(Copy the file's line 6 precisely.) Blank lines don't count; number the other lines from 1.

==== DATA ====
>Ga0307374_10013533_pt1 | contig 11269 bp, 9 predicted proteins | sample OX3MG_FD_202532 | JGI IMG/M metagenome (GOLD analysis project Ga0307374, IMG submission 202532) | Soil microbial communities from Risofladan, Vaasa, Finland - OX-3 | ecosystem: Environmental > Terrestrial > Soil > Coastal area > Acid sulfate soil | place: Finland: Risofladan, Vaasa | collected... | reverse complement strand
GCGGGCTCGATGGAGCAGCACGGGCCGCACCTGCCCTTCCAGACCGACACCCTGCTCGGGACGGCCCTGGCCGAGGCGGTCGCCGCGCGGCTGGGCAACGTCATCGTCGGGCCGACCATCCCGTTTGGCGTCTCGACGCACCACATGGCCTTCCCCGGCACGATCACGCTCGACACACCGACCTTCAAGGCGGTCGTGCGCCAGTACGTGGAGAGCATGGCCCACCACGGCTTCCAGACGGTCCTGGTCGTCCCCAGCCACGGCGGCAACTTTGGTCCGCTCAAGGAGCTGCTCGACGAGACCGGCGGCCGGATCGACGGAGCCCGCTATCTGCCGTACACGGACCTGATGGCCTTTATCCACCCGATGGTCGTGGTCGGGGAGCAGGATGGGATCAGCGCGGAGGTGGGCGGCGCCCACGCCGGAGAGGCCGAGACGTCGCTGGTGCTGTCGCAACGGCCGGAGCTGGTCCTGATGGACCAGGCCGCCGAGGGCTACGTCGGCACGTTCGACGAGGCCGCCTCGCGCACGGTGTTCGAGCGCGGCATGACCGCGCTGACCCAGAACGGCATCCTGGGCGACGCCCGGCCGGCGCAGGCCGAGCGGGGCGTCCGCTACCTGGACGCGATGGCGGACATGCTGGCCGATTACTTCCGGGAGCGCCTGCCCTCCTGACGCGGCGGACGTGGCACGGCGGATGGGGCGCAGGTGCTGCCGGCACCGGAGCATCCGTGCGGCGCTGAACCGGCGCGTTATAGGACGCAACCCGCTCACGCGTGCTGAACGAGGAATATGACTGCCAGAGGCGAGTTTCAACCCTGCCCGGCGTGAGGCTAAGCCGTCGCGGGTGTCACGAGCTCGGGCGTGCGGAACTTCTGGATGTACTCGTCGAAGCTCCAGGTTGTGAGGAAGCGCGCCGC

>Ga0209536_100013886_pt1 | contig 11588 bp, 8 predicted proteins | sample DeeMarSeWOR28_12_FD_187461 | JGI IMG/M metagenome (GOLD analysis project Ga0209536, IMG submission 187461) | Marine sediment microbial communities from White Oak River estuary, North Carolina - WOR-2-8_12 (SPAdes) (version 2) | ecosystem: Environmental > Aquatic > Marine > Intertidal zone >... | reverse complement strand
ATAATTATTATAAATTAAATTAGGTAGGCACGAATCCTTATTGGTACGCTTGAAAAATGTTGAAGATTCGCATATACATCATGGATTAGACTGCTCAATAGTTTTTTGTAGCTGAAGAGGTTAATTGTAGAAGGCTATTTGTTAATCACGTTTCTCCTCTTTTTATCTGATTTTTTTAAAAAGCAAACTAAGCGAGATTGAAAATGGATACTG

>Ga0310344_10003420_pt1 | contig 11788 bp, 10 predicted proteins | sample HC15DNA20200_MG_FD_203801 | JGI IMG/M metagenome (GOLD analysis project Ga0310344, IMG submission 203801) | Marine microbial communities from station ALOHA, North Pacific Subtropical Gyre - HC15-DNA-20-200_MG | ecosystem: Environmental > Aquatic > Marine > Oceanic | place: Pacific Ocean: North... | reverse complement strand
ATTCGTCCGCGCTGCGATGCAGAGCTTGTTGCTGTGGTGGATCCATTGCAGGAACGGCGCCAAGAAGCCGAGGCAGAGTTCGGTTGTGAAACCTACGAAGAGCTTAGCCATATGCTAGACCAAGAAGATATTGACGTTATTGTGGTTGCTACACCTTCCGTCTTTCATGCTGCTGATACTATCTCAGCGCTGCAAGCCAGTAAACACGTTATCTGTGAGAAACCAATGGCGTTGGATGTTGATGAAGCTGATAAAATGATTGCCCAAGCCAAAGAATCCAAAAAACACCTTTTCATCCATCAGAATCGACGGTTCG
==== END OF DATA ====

ATTCGTCCGCGCTGCGATGCAGAGCTTGTTGCTGTGGTGGATCCATTGCAGGAACGGCGCCAAGAAGCCGAGGCAGAGTTCGGTTGTGAAACCTACGAAGAGCTTAGCCATATGCTAGACCAAGAAGATATTGACGTTATTGTGGTTGCTACACCTTCCGTCTTTCATGCTGCTGATACTATCTCAGCGCTGCAAGCCAGTAAACACGTTATCTGTGAGAAACCAATGGCGTTGGATGTTGATGAAGCTGATAAAATGATTGCCCAAGCCAAAGAATCCAAAAAACACCTTTTCATCCATCAGAATCGACGGTTCG